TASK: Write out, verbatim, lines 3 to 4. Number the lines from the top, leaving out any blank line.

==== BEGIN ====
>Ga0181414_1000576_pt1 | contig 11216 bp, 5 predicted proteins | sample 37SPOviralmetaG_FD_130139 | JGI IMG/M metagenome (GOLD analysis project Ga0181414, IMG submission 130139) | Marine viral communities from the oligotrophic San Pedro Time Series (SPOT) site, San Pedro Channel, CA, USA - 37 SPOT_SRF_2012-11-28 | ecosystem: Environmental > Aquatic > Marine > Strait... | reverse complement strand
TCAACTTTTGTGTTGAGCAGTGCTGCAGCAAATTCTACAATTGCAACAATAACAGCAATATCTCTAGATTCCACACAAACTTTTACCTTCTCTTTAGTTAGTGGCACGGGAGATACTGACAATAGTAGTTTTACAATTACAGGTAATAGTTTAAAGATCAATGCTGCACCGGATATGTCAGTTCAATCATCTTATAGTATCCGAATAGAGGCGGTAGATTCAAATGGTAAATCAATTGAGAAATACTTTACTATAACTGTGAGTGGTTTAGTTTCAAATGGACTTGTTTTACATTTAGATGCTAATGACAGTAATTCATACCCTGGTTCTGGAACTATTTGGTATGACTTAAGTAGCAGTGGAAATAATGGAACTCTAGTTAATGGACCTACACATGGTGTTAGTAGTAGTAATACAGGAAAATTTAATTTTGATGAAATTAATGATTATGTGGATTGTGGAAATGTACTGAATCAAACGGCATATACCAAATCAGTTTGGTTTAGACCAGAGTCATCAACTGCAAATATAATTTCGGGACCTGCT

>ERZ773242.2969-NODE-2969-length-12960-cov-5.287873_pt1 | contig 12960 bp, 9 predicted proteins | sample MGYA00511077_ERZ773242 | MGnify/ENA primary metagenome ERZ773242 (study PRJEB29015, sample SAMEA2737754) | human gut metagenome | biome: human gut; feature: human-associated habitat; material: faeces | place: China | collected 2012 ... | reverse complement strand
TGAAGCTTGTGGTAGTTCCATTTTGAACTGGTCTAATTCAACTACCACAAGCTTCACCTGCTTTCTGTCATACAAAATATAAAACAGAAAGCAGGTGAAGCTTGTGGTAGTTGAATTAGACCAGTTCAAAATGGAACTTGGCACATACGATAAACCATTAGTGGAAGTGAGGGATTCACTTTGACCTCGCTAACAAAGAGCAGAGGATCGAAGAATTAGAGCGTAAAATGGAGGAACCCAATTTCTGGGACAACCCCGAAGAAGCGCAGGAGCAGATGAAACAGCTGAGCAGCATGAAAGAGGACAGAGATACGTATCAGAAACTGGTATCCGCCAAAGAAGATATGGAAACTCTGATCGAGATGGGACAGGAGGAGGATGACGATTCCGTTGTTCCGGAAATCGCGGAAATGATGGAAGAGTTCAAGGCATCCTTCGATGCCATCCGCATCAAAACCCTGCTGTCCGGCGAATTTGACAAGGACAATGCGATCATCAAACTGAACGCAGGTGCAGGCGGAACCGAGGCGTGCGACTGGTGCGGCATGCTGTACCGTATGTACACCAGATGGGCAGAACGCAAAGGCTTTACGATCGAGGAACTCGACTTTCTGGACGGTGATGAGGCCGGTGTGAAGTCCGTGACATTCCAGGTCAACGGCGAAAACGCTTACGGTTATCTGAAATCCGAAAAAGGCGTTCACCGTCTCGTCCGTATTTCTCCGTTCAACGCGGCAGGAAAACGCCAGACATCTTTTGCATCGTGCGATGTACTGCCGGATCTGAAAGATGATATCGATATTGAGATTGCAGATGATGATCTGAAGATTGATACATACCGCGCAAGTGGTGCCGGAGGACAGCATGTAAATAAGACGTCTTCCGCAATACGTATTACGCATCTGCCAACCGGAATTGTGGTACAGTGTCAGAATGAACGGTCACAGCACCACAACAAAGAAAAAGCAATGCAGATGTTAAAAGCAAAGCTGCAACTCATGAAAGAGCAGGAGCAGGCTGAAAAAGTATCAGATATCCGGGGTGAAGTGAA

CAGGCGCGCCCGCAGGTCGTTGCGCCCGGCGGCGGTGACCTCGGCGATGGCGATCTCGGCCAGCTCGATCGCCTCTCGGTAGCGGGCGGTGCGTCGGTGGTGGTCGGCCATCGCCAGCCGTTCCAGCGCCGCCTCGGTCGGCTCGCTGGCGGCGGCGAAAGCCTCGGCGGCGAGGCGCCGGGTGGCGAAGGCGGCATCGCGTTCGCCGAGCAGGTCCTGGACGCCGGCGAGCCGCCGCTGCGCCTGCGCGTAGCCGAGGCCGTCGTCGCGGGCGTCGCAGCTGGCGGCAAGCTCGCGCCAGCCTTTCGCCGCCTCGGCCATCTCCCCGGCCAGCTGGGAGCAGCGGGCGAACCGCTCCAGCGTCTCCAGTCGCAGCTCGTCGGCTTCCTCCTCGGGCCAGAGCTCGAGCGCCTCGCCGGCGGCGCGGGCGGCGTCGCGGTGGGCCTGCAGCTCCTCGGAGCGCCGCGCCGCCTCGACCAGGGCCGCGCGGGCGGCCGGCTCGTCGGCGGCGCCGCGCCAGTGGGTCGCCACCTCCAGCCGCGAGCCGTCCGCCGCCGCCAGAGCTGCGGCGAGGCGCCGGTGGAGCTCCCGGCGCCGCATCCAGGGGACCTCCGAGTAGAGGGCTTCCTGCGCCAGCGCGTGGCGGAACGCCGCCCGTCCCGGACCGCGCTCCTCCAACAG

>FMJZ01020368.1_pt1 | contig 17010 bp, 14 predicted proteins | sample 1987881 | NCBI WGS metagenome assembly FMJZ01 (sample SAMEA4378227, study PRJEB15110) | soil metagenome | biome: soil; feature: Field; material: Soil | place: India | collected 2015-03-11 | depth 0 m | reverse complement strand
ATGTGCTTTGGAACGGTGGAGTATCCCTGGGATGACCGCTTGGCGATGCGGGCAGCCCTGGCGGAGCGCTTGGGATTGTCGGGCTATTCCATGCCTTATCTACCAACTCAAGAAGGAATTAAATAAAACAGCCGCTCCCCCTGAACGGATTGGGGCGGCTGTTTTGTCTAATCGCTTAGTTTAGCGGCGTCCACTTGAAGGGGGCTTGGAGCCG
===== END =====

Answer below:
>ERZ773242.2969-NODE-2969-length-12960-cov-5.287873_pt1 | contig 12960 bp, 9 predicted proteins | sample MGYA00511077_ERZ773242 | MGnify/ENA primary metagenome ERZ773242 (study PRJEB29015, sample SAMEA2737754) | human gut metagenome | biome: human gut; feature: human-associated habitat; material: faeces | place: China | collected 2012 ... | reverse complement strand
TGAAGCTTGTGGTAGTTCCATTTTGAACTGGTCTAATTCAACTACCACAAGCTTCACCTGCTTTCTGTCATACAAAATATAAAACAGAAAGCAGGTGAAGCTTGTGGTAGTTGAATTAGACCAGTTCAAAATGGAACTTGGCACATACGATAAACCATTAGTGGAAGTGAGGGATTCACTTTGACCTCGCTAACAAAGAGCAGAGGATCGAAGAATTAGAGCGTAAAATGGAGGAACCCAATTTCTGGGACAACCCCGAAGAAGCGCAGGAGCAGATGAAACAGCTGAGCAGCATGAAAGAGGACAGAGATACGTATCAGAAACTGGTATCCGCCAAAGAAGATATGGAAACTCTGATCGAGATGGGACAGGAGGAGGATGACGATTCCGTTGTTCCGGAAATCGCGGAAATGATGGAAGAGTTCAAGGCATCCTTCGATGCCATCCGCATCAAAACCCTGCTGTCCGGCGAATTTGACAAGGACAATGCGATCATCAAACTGAACGCAGGTGCAGGCGGAACCGAGGCGTGCGACTGGTGCGGCATGCTGTACCGTATGTACACCAGATGGGCAGAACGCAAAGGCTTTACGATCGAGGAACTCGACTTTCTGGACGGTGATGAGGCCGGTGTGAAGTCCGTGACATTCCAGGTCAACGGCGAAAACGCTTACGGTTATCTGAAATCCGAAAAAGGCGTTCACCGTCTCGTCCGTATTTCTCCGTTCAACGCGGCAGGAAAACGCCAGACATCTTTTGCATCGTGCGATGTACTGCCGGATCTGAAAGATGATATCGATATTGAGATTGCAGATGATGATCTGAAGATTGATACATACCGCGCAAGTGGTGCCGGAGGACAGCATGTAAATAAGACGTCTTCCGCAATACGTATTACGCATCTGCCAACCGGAATTGTGGTACAGTGTCAGAATGAACGGTCACAGCACCACAACAAAGAAAAAGCAATGCAGATGTTAAAAGCAAAGCTGCAACTCATGAAAGAGCAGGAGCAGGCTGAAAAAGTATCAGATATCCGGGGTGAAGTGAA